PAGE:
The district court entered a preliminary forfeiture order for the assets listed in Amodeo’s plea agreement, including AQMI and Nexia. The preliminary forfeiture order stated that it “shall be a final order of forfeiture as to the defendant, Frank L. Amodeo.” The district court sentenced Amodeo to 270 months of imprisonment followed by three years of supervised release.
The government then moved for a final forfeiture order. No third parties claimed an interest in the corporations. The district court granted the motion and entered the final forfeiture order. It ordered that Amodeo’s assets, including the corporations, were “condemned and forfeited to the United States,” so “clear title to the property is now vested in the United States.”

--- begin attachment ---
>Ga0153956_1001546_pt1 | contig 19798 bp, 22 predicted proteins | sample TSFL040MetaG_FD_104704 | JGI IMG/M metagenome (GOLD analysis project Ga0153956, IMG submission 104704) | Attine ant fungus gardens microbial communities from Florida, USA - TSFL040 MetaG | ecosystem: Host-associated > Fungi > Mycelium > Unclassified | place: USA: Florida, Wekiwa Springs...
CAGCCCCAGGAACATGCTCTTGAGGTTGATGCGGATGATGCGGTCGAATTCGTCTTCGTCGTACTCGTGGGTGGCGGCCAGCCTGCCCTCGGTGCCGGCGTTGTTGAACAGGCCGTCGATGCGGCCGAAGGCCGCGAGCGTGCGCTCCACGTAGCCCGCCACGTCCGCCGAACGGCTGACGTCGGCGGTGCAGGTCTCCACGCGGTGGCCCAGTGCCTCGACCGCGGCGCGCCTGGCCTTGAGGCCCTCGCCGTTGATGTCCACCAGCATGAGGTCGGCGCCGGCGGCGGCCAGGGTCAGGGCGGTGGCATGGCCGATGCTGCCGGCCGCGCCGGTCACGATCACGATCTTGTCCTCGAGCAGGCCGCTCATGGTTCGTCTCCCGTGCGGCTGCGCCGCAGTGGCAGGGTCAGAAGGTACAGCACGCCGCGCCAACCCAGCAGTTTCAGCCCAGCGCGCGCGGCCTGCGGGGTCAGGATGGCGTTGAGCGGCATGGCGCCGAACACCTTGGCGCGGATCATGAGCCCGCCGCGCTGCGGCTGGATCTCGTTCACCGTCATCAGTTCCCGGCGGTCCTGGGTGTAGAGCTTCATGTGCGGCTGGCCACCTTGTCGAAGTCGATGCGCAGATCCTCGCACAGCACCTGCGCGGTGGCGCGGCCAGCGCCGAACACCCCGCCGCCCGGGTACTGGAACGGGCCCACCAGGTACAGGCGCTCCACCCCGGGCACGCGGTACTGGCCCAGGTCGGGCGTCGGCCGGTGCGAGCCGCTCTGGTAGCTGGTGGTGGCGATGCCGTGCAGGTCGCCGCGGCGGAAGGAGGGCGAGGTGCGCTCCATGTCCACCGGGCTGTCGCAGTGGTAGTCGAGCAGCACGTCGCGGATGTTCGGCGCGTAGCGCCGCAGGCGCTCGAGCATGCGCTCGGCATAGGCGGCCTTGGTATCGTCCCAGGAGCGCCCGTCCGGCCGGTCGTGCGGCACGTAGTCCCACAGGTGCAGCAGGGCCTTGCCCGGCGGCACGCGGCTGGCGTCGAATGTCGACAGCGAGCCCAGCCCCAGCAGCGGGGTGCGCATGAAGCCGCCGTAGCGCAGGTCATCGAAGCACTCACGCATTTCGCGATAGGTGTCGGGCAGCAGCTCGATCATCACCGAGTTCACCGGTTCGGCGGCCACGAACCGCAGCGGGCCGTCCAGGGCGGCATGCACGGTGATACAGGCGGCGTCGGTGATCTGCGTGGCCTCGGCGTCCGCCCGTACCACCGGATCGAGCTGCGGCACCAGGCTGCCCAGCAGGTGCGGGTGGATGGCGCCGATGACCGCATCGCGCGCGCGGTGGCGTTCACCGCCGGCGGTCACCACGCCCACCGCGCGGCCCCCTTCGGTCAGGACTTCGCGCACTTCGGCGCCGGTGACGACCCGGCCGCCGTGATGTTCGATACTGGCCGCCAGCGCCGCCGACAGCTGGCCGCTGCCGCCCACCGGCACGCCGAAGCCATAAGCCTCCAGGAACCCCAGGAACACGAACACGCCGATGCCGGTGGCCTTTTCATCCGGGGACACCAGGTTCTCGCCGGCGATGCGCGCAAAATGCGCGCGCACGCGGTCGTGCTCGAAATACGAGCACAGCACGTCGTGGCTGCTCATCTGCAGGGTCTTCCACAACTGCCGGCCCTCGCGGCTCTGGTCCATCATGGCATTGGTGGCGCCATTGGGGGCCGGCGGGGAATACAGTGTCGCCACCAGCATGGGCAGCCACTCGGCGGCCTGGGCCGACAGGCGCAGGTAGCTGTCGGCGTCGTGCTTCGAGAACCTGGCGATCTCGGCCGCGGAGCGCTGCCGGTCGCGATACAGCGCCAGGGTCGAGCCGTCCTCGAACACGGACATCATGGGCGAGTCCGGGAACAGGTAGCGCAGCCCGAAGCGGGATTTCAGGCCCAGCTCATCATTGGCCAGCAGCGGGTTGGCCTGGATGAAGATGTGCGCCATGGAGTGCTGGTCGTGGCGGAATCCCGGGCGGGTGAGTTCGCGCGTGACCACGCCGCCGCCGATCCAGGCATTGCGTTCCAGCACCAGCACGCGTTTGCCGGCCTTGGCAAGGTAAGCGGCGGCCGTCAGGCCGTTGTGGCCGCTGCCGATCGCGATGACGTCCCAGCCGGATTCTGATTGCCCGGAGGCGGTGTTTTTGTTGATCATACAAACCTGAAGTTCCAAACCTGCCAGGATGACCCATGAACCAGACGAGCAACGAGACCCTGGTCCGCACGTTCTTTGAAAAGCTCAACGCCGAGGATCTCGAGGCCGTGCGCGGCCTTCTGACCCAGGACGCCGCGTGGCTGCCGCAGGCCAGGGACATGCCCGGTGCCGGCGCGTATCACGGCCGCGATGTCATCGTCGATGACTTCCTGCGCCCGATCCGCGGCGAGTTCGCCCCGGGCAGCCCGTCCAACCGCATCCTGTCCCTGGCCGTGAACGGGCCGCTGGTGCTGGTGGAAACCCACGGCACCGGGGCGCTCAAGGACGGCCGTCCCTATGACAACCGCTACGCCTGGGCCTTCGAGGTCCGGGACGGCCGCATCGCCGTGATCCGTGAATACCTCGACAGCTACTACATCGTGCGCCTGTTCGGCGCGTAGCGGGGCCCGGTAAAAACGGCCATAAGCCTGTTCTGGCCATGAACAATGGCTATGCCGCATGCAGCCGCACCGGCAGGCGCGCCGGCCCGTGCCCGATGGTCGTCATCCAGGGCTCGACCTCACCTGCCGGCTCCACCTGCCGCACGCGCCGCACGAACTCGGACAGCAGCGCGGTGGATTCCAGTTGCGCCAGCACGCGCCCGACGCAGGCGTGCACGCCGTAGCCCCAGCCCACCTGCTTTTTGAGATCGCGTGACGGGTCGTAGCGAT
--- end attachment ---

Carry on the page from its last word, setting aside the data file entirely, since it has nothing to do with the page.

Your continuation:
Amodeo appealed the final forfeiture order, but we dismissed his appeal for lack of jurisdiction. United States v. Amodeo, No. 09-16170 (11th Cir. Mar. 26, 2010). We explained that Amodeo lacked standing to appeal the final forfeiture order because the preliminary forfeiture order “fully and finally resolved all of Frank Amodeo’s interests in the properties referenced in the ․ final forfeiture order.” Id. at 1. Amodeo’s lack of standing meant this Court lacked jurisdiction over his appeal. Id. Amodeo also appealed his conviction, which we affirmed. United States v. Amodeo, 387 F. App'x 953 (11th Cir. 2010).